And I guess I have to mention what we’ve done with COVID over the last couple of years, not something I planned, but once given the challenge, the ability to develop vaccines in 11 months, to run through more than 20 therapeutic agents with rigorous clinical trials, and to develop tests which are now making it possible for you to go to the drugstore and buy a home testing kit for COVID-19, those are all things I’m really proud of. It involved a lot of collaborations with academia, with industry, but moved science forward in remarkable ways.

IRA FLATOW: Yeah, because you know, I don’t think people really know what NIH does, right? They know that you’re there and in this magnificent glass tower in Bethesda. You get your own parking space out front. Do people understand, like, for example, that you helped develop the Moderna vaccine for COVID? I mean, how do these things happen?

FRANCIS COLLINS: Well, there is a good question, Ira. And people think they just sort of happen overnight. And a really important message about everything that we do is how it has to build upon decades of investment in basic science. And that’s another thing I really am proud of, is that we’ve been able to keep our basic science enterprise flourishing over the course of the last six years now with help from the Congress.

The budget for NIH has gone up by 43%. And half of that goes to basic science, where investigators come to us with their new and great ideas. And we put them through the most rigorous peer review system in the world and fund the ones that are most promising. And things were pretty tough six or seven years ago. The success rate for getting your grant funded was down around 12%, 13%. Now we’re up above 20%, which is still not as high as it should be, but it’s a lot better. And the basic science is flourishing.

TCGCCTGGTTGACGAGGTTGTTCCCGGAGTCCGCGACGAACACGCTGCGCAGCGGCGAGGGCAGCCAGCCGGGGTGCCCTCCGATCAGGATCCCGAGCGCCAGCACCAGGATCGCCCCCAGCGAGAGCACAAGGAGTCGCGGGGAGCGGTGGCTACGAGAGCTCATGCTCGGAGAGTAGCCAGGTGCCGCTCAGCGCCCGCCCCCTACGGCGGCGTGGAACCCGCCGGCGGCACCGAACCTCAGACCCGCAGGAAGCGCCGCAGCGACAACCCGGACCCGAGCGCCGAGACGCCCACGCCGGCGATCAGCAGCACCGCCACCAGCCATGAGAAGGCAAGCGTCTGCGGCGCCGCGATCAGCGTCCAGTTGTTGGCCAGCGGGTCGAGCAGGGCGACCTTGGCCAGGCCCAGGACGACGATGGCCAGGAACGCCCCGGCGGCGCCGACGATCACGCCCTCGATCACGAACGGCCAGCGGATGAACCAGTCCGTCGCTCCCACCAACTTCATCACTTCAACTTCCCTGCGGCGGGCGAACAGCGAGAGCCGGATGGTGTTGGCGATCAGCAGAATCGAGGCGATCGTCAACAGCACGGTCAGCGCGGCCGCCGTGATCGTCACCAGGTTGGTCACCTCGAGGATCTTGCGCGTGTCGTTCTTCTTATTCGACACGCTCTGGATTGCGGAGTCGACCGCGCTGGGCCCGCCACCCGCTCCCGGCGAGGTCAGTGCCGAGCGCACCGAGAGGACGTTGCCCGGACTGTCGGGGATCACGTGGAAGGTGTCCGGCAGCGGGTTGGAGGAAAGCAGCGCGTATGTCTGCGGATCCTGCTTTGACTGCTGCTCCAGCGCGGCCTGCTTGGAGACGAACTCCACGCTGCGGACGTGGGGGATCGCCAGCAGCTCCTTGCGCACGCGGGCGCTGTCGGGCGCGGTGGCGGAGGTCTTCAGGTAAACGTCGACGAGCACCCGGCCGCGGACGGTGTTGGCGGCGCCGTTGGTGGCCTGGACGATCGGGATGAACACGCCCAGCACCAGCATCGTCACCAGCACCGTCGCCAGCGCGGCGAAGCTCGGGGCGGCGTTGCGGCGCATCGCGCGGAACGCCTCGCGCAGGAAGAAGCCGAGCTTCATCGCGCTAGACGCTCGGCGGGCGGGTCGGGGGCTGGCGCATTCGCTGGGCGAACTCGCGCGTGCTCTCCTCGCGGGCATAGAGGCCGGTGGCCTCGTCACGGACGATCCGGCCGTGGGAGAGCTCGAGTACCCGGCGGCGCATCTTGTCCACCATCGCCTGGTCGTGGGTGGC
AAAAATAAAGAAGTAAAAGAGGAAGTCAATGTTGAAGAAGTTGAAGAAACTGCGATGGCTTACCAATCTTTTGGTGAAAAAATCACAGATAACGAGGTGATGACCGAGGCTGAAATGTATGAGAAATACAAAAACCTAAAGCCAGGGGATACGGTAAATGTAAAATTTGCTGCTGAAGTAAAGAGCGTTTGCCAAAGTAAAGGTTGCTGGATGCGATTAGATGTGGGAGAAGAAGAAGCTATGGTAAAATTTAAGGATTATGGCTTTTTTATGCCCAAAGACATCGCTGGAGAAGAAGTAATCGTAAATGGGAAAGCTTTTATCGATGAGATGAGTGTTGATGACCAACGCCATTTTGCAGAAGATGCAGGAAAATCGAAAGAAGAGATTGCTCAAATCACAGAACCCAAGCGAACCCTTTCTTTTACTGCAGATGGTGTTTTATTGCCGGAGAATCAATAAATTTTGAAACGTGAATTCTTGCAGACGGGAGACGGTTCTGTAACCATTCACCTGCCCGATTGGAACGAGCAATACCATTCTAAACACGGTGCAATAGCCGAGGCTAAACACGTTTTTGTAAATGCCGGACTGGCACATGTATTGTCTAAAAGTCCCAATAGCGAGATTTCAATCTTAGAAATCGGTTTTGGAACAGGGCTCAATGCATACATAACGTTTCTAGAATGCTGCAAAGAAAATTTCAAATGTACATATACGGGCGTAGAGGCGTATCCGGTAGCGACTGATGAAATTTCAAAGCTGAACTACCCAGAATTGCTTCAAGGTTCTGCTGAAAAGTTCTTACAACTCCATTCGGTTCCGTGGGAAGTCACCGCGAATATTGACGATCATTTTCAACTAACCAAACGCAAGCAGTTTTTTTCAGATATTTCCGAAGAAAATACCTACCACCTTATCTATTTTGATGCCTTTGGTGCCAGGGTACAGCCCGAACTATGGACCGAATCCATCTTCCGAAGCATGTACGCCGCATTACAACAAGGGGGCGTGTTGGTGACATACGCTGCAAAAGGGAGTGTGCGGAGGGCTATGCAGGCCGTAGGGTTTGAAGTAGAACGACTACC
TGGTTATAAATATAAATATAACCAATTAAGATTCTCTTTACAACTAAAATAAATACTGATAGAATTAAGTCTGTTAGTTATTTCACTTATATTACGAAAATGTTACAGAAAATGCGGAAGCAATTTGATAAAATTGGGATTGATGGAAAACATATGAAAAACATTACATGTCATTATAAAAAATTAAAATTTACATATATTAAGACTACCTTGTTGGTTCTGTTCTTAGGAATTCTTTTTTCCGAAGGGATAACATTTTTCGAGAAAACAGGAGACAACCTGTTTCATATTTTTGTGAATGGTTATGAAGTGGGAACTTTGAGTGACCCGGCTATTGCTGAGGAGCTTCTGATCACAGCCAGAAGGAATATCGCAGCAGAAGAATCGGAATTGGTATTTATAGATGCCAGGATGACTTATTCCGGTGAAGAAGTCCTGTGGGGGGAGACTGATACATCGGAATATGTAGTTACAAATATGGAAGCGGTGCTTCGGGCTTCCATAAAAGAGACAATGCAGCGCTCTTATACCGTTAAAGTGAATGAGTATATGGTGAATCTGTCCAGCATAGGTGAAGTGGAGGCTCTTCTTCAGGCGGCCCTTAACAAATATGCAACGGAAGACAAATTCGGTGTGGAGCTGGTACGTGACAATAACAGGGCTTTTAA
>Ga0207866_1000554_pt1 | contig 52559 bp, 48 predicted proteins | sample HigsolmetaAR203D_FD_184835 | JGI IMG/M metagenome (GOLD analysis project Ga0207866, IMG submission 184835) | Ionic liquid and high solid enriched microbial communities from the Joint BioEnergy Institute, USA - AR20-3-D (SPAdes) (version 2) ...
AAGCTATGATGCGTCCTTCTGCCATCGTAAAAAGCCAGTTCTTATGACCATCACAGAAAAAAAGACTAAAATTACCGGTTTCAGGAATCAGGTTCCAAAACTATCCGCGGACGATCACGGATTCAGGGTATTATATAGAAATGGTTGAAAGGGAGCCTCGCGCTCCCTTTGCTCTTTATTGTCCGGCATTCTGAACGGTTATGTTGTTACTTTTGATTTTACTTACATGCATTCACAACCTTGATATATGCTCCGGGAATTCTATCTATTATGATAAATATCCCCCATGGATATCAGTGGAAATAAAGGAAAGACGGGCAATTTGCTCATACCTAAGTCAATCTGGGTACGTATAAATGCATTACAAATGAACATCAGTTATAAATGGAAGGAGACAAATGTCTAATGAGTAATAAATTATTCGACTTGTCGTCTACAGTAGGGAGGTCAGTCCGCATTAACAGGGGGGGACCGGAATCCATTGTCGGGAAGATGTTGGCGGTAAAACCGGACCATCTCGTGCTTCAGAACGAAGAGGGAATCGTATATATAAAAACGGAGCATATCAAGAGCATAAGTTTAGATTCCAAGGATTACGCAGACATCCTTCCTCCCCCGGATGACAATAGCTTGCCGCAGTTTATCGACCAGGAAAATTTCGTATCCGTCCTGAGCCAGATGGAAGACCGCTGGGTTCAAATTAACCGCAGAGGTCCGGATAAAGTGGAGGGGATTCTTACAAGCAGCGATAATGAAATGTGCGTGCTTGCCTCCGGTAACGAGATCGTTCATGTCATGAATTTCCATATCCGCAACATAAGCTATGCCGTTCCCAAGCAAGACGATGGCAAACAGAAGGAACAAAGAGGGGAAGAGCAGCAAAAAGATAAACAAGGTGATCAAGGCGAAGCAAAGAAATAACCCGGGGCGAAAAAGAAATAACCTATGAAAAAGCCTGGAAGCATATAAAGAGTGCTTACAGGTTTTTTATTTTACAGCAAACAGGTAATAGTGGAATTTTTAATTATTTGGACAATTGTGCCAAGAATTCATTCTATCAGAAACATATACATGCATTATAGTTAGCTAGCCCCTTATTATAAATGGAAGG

So yeah, coming back to mRNA vaccines and Moderna, that didn’t just happen because somebody had an idea on January 10, 2020 when the sequence of the virus was released. That had already been worked on by people like Barney Graham and Kizzmekia Corbett at the Vaccine Research Center, because we were worried about coronaviruses after SARS and MERS, and trying to figure out, is there a way that you could make a vaccine much more quickly than the traditional approaches. And mRNA was under intense study.

And work had been done over more than 10 years. People like Katalin Kariko and Drew Weissman at the University of Pennsylvania, who, I think, eventually will win the Nobel Prize for their work on this, had set the whole foundation in place so that when the moment arrived where that sequence was there and you could see this is going to be a big threat to the world, that vaccine was designed in the Vaccine Research Center, working with Moderna, in about 24 hours. And 63 days later, the first individual volunteer was getting injected with that vaccine as part of a phase I trial, which is about 10 times faster than has ever happened before.

IRA FLATOW: One thing I’ve always found interesting about you, Dr. Collins, is that you’re a very religious man, but also a man of science. Was it ever difficult for you to balance your religion with your career in science?

FRANCIS COLLINS: You know, it never has been. I think people are still a little surprised that this isn’t an issue, that you don’t run into areas of conflict. I just haven’t. I was not raised as a person of faith. I became a believer in my late 20s as part of my experience being a medical student and a resident. And I found it’s enormously satisfying to have the ability to incorporate faith perspectives and science perspectives in a typical day.